In 2010, on New Years Eve, Tanja Hollander was at home alone. She was sending a Facebook message to a friend working on a film in Jakarta and writing a letter in pencil to a friend deployed in Afghanistan. She began thinking about the group of people who made up her 626 Facebook friends. And she decided to see them face to face.
Hollander is an artist known for landscapes and architecture, and six years ago she set out to photograph her Facebook friends at home. She has brought the whole of the project, “Are You Really My Friend,” together in an exhibit for the first time at Mass MoCA in North Adams.
The project would take her across the country and the ocean — into a bee sanctuary, a traveling hip hop performance space, a truck converted into a letterpress studio, and the West Wing of the White House.
For her first official portrait, she said, she spent a week with Samantha Appleton, a connection through a friend, who was then an official White House photographer for President Obama. Appleton invited her to D.C. on the verge of a government shut-down and gave her an informal tour and a photograph of her own: Michelle Obama and Nelson Mandela reading side by side.
So from its early days the project gave Hollander a new understanding of someone she had known peripherally. This kind of experience drew curator Denise Markonish to Hollander’s new work.
“I loved the idea of it,” she said. “Here was someone who wanted to have these encounters.”
Markonish is not on Facebook or social media herself, because she likes to keep her private life private. At a time when many people debate whether social media can distance people, Hollander wanted to connect.
“I was taken by the humanity of this project,” Markonish said.
In the end, Hollander has taken 430 portraits of the people she has visited. In the exhibit at Mass MoCA, 30 are enlarged, some of her favorite images.
“They show a mix of race, class, identity, gay and straight, single moms, single dads, couples, and ages as well,” she said. “I didn’t want them all to be my age and arty types, and those are the majority.”
In one a newly divorced mother stands by the fireplace in an empty room, in the first house she has owned herself, and her son stands beside her on an upturned Home Depot bucket.
“I love that this one is not curated,” Hollander said, comparing it to a neighboring image with objects carefully placed on a coffee table. “It’s someone not visually home but emotionally home.”
The rest of her portraits fill one long gallery wall in a mosaic of lighted rooms.
“We want to overwhelm people,” Markonish said.
At times the project felt overwhelming for Hollander, too. The travel, the coordination, the massive amount of information she gathered all have a place in the installation, in photographs she has taken informally with a point-and-shoot and an iPhone, and in objects she has collected on her travels — a broken sea urchin, beads, sugar packets.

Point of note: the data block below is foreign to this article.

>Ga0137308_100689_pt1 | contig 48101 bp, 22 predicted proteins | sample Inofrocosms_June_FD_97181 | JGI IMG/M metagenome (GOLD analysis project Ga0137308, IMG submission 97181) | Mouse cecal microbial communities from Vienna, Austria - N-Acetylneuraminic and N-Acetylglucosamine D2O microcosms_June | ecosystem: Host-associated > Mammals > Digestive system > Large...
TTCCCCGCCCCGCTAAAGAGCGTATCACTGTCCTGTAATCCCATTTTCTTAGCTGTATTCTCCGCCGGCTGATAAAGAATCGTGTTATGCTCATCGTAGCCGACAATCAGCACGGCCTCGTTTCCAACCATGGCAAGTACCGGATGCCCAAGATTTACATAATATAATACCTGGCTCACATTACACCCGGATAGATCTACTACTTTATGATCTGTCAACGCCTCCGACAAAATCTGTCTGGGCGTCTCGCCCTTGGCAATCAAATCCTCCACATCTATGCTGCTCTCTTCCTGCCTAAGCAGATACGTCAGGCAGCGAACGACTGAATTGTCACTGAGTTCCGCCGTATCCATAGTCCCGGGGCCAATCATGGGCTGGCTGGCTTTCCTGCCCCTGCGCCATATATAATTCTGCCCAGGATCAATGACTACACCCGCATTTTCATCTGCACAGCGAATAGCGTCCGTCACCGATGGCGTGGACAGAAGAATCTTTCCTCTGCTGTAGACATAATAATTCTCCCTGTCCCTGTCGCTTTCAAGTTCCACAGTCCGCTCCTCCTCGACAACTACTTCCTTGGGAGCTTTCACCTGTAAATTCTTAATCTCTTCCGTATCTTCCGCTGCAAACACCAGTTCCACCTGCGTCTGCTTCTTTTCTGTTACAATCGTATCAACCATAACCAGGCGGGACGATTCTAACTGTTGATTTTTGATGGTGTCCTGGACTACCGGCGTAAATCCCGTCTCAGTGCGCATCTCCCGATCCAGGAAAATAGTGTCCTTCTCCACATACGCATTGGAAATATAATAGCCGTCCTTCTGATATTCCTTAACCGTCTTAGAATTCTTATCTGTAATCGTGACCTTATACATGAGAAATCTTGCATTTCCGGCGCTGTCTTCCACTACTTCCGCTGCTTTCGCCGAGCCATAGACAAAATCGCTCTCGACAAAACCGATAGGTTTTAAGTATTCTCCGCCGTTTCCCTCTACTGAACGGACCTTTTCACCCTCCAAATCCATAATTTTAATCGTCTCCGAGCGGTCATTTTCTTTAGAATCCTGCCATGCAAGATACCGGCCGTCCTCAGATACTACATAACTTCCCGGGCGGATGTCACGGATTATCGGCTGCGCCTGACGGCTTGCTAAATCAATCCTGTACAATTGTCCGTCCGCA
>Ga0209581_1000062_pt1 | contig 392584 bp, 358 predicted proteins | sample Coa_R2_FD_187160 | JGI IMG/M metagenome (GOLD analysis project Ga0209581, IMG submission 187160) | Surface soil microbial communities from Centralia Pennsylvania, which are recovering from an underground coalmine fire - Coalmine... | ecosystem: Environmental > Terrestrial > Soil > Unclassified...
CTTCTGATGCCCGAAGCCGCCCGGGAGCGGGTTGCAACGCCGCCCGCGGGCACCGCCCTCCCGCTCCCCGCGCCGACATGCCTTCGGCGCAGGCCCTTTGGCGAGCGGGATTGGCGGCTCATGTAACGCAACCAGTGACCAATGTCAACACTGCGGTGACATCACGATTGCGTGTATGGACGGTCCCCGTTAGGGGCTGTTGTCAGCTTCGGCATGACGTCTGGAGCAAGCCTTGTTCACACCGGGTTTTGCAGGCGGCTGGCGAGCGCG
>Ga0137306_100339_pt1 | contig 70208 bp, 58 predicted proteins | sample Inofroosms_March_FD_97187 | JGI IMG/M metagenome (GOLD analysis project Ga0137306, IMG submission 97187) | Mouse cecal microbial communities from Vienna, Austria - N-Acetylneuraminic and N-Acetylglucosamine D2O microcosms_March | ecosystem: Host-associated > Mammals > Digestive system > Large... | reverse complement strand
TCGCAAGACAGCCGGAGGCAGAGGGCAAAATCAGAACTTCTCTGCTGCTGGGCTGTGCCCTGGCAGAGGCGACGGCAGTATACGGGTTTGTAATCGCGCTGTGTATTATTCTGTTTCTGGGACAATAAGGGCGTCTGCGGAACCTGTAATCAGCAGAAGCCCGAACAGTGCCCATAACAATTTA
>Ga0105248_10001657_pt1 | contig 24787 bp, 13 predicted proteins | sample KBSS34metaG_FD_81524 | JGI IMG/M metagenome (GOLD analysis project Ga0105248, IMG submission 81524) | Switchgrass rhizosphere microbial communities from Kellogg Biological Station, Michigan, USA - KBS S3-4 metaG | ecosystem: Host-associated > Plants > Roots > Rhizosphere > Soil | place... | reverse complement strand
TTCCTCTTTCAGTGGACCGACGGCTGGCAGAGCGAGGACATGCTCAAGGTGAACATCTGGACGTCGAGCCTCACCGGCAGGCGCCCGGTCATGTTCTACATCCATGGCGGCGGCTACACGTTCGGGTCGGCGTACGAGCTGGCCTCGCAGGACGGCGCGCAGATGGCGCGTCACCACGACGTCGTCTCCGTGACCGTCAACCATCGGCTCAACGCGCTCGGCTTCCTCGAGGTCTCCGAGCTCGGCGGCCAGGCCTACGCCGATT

But the portraits she took on film. She chose informal settings, usually kitchens and living rooms. People would invite her in, she said, and offer her a cup of coffee, and she would often choose to photograph them where they brought her.
These are formal portraits. People are grouped together and still, often sitting, looking out of the frame with composed faces. They are environmental portraits, Hollander said — she makes the space as important as the people.
Markonish connected them to a history of photography: journalists Walker Evans and Dorothea Lange documenting farmers in the Depression, and Robert Frank tracing tensions across the country in the 1950s. Hollander’s traveling brought her in touch with national and international events, the Occupy movement, attacks in Paris. But chiefly it brought her in touch with people’s daily lives.
“It can be revealing, seeing people at home,” she said. “You learn about family dynamics.”
And as she caught these glimpses, she found herself asking: How has friendship changed, and does it matter if Facebook has given the word a corporate meaning? As she came to her group of Facebook friends, she said, she photographed few people she had never met, and she rarely felt she had discovered more about them now, coming into their private spaces, than she knew from their earlier contact, online or in person. She realized that conversations that stayed on the surface online would feel equally light face-to-face, and conversations that went deep could go deep in any medium.
She began asking, what is a real friend? She gathered answers at Mass MoCA, at Solid Sound and at Freshgrass, and across the world in schools and colleges. Some are general and some are deeply specific: When my father died, my best friend had a plane ticket home before I did.
What kind of difference, then, has it made, meeting these 430 people in this way?
“I learned how to listen in a way I never did before,” Hollander said. “If you sit and listen and don’t say anything, it’s amazing what people will say. I learned what questions to ask.”
This story first ran in the Berkshrie Eagle’s Arts & Entertainment section on March 17. My thanks to A&E editor Jeffrey Borak. In the photo at the top, clouds frame the clocktower on a late winter afternoon at Mass MoCA. (Photo by Kate Abbott)